Friday, January 11, 2013

Reading Like a Historian: Stanford University

You gotta love Stanford University. Their education group has created a site called "Reading like a Historian." They created lessons for world history, each of which revolves around a central question, and uses primary documents to analyze the question. Their World History site is divided into three periods (ancient, medieval, and modern). Because I teach a section of World 9, I clicked on Ancient and downloaded a lesson on the Roman Emperor Augustus. Other lessons include the Dark Ages, the First Crusade, the Black Death,  and Martin Luther. The modern period includes the Reign of Terror, Factory Life, Battle of Adwa,  Battle of Somme, Appeasement, Invasion of Nanking, Nazi Propaganda, India Partition, and the Chinese Cultural Revolution.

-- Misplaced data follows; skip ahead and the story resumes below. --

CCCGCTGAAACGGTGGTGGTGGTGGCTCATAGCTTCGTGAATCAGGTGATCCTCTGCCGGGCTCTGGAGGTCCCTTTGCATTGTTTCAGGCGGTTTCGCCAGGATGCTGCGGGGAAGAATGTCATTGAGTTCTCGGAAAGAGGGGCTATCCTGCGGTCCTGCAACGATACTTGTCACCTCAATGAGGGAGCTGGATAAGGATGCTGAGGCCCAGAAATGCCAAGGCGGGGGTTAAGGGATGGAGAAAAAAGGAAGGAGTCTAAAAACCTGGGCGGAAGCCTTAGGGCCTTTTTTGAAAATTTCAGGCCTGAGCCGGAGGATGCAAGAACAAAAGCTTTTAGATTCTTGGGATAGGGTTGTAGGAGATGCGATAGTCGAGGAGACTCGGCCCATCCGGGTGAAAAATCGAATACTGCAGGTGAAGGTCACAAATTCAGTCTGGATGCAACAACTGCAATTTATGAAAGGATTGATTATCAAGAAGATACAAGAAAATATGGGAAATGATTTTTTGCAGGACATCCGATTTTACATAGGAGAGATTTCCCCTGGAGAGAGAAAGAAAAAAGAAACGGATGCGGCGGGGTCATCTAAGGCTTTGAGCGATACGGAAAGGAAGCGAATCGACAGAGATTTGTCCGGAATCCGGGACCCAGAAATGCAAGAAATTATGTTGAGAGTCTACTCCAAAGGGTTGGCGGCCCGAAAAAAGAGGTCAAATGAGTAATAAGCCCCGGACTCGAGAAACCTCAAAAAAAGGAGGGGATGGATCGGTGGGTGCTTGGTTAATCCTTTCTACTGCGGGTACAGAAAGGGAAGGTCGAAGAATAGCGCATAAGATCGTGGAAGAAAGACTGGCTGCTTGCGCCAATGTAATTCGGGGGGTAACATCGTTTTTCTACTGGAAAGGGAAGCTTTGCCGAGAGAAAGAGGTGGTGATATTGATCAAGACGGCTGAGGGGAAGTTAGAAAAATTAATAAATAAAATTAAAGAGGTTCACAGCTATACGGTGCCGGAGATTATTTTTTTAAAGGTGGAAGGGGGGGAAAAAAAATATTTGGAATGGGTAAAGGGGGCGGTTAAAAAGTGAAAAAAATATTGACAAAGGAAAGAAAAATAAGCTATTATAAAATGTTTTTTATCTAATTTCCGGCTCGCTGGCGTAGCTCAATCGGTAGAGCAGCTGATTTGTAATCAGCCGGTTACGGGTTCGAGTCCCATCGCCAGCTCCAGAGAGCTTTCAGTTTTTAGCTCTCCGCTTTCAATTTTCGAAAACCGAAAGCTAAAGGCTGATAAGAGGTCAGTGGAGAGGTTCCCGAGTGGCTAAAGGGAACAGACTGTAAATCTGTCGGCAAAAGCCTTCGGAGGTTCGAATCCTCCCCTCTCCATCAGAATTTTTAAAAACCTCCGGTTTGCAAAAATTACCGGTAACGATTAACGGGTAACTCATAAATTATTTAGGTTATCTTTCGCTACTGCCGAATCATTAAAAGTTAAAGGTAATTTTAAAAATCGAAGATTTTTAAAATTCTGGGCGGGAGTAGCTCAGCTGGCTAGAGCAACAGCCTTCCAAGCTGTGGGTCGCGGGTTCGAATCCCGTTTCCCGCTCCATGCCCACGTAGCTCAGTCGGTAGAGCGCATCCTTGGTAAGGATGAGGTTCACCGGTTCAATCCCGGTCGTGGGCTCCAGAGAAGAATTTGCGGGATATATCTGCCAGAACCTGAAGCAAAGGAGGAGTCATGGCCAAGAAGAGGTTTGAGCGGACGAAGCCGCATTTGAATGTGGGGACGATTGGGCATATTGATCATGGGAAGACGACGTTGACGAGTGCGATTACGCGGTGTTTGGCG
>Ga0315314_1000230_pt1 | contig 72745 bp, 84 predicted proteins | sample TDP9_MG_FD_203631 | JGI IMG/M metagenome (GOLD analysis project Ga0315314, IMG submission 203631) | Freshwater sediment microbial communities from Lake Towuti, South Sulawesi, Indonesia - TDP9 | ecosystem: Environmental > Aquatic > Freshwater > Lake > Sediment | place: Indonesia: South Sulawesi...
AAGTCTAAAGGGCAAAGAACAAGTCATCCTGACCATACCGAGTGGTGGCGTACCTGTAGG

The lesson I downloaded asks students to figure out what kind of leader Augustus was and includes 6 documents, two of which are images. Students complete a chart with three questions for each document--based on the document, what kind of leader was Augustus, what evidence supports these reasons and is the document reliable. The documents are short and manageable for 9th graders.

The site is free but you have to register. This stuff is really great. Check it out. Below is a quick view of the Alexander lesson. My thanks to Jeff Feinstein for finding and sending me the link.
Augustus Lesson Plan

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